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Effects of Inflow and Radiofrequency Spoiling on the Arterial Input Function in Dynamic Contrast-Enhanced MRI: A Combined Phantom and Simulation Study

Garpebring, Anders; Wirestam, Ronnie LU ; Ostlund, Nils and Karlsson, Mikael (2011) In Magnetic Resonance in Medicine 65(6). p.1670-1679
Abstract
The arterial input function is crucial in pharmacokinetic analysis of dynamic contrast-enhanced MRI data. Among other artifacts in arterial input function quantification, the blood inflow effect and nonideal radiofrequency spoiling can induce large measurement errors with subsequent reduction of accuracy in the pharmacokinetic parameters. These errors were investigated for a 3D spoiled gradient-echo sequence using a pulsatile flow phantom and a total of 144 typical imaging settings. In the presence of large inflow effects, results showed poor average accuracy and large spread between imaging settings, when the standard spoiled gradient-echo signal equation was used in the analysis. For example, one of the investigated inflow conditions... (More)
The arterial input function is crucial in pharmacokinetic analysis of dynamic contrast-enhanced MRI data. Among other artifacts in arterial input function quantification, the blood inflow effect and nonideal radiofrequency spoiling can induce large measurement errors with subsequent reduction of accuracy in the pharmacokinetic parameters. These errors were investigated for a 3D spoiled gradient-echo sequence using a pulsatile flow phantom and a total of 144 typical imaging settings. In the presence of large inflow effects, results showed poor average accuracy and large spread between imaging settings, when the standard spoiled gradient-echo signal equation was used in the analysis. For example, one of the investigated inflow conditions resulted in a mean error of about 40% and a spread, given by the coefficient of variation, of 20% for K-trans. Minimizing inflow effects by appropriate slice placement, combined with compensation for nonideal radiofrequency spoiling, significantly improved the results, but they remained poorer than without flow (e. g., 3-4 times larger coefficient of variation for K-trans). It was concluded that the 3D spoiled gradient-echo sequence is not optimal for accurate arterial input function quantification and that correction for nonideal radiofrequency spoiling in combination with inflow minimizing slice placement should be used to reduce the errors. Magn Reson Med 65:1670-1679, 2011. (C)2011 Wiley-Liss, Inc. (Less)
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author
organization
publishing date
type
Contribution to journal
publication status
published
subject
keywords
dynamic contrast-enhanced MRI, arterial input function, blood flow, effects, RF spoiling
in
Magnetic Resonance in Medicine
volume
65
issue
6
pages
1670 - 1679
publisher
Wiley Online Library
external identifiers
  • wos:000291115500017
  • scopus:79958266746
ISSN
1522-2594
DOI
10.1002/mrm.22760
language
English
LU publication?
yes
id
6f1c652d-fc0f-46f8-842b-b43c223d6605 (old id 1985284)
date added to LUP
2011-07-01 09:06:13
date last changed
2017-10-01 03:09:43
@article{6f1c652d-fc0f-46f8-842b-b43c223d6605,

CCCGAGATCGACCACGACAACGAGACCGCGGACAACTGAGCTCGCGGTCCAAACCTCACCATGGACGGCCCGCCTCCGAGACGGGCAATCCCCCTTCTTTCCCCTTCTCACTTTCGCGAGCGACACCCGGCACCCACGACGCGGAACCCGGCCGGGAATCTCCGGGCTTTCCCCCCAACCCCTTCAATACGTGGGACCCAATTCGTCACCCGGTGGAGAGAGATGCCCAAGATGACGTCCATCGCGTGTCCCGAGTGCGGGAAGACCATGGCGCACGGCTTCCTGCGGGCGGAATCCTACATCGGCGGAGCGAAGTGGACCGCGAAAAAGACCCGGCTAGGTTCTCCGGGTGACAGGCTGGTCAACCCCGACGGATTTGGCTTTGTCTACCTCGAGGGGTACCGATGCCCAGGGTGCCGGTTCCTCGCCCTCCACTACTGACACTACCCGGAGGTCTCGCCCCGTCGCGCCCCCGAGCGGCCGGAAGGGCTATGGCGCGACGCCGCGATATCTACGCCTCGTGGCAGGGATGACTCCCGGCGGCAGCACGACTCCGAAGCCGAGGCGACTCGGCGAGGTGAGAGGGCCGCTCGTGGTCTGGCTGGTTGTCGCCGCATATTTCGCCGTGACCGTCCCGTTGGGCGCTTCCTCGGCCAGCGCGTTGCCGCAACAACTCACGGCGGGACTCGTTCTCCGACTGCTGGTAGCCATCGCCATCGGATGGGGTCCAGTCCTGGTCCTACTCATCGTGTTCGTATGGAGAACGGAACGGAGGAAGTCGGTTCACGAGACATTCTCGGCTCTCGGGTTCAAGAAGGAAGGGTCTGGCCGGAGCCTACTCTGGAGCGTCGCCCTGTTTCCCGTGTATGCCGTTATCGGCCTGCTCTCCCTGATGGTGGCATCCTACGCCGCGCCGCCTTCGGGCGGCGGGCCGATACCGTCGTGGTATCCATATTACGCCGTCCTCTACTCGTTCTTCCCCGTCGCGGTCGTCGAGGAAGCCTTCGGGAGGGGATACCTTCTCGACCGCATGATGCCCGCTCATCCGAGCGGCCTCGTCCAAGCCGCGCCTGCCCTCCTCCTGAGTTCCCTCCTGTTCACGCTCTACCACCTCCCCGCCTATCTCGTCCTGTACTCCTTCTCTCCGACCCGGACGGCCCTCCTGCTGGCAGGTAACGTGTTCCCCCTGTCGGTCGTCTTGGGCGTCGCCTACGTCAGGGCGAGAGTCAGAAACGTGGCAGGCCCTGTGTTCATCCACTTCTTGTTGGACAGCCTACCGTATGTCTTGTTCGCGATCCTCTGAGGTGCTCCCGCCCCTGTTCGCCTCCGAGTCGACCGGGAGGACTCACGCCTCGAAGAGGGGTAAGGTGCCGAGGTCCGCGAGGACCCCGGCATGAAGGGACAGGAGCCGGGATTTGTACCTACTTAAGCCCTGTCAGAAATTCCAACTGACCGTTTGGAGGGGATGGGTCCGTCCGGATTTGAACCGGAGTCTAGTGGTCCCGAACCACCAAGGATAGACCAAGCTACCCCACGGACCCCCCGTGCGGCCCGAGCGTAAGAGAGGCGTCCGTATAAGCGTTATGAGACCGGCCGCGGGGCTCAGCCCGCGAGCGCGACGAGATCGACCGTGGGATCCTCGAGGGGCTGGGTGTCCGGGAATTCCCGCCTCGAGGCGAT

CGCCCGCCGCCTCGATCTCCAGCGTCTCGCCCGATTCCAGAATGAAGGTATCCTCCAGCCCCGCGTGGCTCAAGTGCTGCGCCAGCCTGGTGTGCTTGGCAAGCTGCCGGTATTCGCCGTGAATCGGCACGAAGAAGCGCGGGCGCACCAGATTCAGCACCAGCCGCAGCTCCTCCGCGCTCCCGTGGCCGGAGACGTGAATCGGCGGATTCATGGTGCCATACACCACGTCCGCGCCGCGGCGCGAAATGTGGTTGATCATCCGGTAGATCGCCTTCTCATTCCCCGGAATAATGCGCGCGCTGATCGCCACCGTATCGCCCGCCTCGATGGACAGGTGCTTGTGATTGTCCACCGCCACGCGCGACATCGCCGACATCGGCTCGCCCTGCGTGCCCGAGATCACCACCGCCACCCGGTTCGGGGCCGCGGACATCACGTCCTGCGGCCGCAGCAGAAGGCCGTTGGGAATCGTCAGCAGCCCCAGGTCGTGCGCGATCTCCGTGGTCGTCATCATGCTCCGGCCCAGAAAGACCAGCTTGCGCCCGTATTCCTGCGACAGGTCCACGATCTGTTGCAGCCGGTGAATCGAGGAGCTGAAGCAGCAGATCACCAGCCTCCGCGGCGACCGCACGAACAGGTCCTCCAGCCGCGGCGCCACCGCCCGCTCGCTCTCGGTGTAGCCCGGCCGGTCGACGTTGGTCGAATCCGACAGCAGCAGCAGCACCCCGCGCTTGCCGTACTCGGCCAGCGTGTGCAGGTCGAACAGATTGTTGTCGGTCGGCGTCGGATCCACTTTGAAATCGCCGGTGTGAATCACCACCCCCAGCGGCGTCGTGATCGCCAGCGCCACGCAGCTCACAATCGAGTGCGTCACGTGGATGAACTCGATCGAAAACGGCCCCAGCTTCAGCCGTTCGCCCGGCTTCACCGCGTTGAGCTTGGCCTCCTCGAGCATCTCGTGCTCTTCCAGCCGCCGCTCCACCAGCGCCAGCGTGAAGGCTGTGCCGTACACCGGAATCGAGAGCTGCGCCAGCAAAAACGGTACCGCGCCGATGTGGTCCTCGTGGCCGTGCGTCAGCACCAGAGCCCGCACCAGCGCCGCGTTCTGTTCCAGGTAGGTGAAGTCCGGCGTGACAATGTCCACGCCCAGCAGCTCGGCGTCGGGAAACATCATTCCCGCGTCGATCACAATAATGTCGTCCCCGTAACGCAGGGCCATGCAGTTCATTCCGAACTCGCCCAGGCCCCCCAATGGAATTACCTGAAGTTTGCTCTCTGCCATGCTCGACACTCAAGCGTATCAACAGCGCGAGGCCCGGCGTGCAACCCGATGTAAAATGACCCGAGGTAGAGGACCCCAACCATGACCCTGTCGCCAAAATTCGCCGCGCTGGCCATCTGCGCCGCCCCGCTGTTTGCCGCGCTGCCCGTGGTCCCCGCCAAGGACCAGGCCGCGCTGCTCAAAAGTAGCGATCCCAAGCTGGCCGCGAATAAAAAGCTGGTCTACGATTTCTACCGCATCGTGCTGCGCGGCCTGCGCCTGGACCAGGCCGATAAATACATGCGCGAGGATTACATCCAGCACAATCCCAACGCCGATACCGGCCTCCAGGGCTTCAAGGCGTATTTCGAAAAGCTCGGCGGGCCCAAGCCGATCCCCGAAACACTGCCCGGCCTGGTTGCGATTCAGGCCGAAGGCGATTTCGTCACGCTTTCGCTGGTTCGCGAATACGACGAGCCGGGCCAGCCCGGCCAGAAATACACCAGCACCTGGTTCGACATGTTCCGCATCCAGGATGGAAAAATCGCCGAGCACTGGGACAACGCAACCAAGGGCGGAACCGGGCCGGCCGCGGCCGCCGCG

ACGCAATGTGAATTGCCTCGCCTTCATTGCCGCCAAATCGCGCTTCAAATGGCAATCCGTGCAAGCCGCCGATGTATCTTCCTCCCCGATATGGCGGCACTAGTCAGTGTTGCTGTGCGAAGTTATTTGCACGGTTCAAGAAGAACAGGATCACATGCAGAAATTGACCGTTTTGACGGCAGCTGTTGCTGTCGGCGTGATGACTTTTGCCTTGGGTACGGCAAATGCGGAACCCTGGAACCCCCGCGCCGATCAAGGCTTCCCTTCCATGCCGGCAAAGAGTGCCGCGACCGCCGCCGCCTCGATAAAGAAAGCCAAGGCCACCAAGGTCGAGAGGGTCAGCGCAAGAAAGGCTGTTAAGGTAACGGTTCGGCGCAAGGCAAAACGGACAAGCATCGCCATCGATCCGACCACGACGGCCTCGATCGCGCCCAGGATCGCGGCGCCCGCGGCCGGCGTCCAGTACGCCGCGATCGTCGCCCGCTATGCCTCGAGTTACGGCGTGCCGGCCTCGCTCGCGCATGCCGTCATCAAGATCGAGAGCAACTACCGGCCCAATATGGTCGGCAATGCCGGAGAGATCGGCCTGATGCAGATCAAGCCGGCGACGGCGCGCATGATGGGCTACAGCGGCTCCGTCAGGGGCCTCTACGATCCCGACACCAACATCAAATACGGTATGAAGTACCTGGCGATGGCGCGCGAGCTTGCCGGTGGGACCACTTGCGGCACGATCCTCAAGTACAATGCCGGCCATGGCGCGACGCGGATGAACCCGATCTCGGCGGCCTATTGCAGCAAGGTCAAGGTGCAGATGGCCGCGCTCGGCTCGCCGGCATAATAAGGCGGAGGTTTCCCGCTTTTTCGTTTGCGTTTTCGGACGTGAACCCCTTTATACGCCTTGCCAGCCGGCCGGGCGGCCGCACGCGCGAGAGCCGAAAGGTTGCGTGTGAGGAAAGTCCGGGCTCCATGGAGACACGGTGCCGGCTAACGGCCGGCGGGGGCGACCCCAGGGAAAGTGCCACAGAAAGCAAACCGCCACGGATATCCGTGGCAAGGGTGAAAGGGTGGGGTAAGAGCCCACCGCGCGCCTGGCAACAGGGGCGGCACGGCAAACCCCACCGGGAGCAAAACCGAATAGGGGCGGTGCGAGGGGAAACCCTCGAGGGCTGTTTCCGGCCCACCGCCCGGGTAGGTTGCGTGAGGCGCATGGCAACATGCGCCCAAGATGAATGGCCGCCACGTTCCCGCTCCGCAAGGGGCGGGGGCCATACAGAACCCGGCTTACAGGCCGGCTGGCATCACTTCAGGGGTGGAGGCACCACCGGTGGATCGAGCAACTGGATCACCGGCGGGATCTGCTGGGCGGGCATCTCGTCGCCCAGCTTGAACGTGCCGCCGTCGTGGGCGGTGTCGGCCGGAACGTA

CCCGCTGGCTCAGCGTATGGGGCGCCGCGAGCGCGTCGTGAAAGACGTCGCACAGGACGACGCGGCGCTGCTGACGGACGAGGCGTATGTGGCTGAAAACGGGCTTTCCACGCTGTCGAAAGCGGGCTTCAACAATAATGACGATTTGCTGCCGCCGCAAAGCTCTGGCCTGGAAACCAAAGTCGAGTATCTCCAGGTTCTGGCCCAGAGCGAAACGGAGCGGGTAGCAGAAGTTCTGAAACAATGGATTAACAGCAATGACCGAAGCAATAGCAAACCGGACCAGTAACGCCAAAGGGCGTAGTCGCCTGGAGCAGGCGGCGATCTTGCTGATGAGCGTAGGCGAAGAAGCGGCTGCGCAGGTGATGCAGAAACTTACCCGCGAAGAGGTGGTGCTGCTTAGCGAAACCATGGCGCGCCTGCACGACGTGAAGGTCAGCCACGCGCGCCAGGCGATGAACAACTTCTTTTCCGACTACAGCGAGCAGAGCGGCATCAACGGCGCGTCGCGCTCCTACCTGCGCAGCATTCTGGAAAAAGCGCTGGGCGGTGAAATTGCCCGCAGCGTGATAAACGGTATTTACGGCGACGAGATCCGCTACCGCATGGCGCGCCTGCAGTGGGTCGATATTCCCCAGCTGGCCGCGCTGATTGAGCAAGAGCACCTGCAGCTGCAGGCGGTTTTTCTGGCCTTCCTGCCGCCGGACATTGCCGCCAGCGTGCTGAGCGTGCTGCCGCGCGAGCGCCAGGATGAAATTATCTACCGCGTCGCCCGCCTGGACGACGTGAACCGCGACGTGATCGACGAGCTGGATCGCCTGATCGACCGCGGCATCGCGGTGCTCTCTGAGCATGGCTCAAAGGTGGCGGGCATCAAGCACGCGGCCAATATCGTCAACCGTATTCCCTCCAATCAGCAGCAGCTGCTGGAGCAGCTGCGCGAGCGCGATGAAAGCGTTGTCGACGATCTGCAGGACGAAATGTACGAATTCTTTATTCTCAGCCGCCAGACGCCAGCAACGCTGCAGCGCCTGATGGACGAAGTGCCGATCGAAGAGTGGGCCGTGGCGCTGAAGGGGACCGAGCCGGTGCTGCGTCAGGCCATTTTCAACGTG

abstract     = {The arterial input function is crucial in pharmacokinetic analysis of dynamic contrast-enhanced MRI data. Among other artifacts in arterial input function quantification, the blood inflow effect and nonideal radiofrequency spoiling can induce large measurement errors with subsequent reduction of accuracy in the pharmacokinetic parameters. These errors were investigated for a 3D spoiled gradient-echo sequence using a pulsatile flow phantom and a total of 144 typical imaging settings. In the presence of large inflow effects, results showed poor average accuracy and large spread between imaging settings, when the standard spoiled gradient-echo signal equation was used in the analysis. For example, one of the investigated inflow conditions resulted in a mean error of about 40% and a spread, given by the coefficient of variation, of 20% for K-trans. Minimizing inflow effects by appropriate slice placement, combined with compensation for nonideal radiofrequency spoiling, significantly improved the results, but they remained poorer than without flow (e. g., 3-4 times larger coefficient of variation for K-trans). It was concluded that the 3D spoiled gradient-echo sequence is not optimal for accurate arterial input function quantification and that correction for nonideal radiofrequency spoiling in combination with inflow minimizing slice placement should be used to reduce the errors. Magn Reson Med 65:1670-1679, 2011. (C)2011 Wiley-Liss, Inc.},
  author       = {Garpebring, Anders and Wirestam, Ronnie and Ostlund, Nils and Karlsson, Mikael},
  issn         = {1522-2594},
  keyword      = {dynamic contrast-enhanced MRI,arterial input function,blood flow,effects,RF spoiling},
  language     = {eng},
  number       = {6},
  pages        = {1670--1679},
  publisher    = {Wiley Online Library},
  series       = {Magnetic Resonance in Medicine},
  title        = {Effects of Inflow and Radiofrequency Spoiling on the Arterial Input Function in Dynamic Contrast-Enhanced MRI: A Combined Phantom and Simulation Study},
  url          = {http://dx.doi.org/10.1002/mrm.22760},
  volume       = {65},
  year         = {2011},
}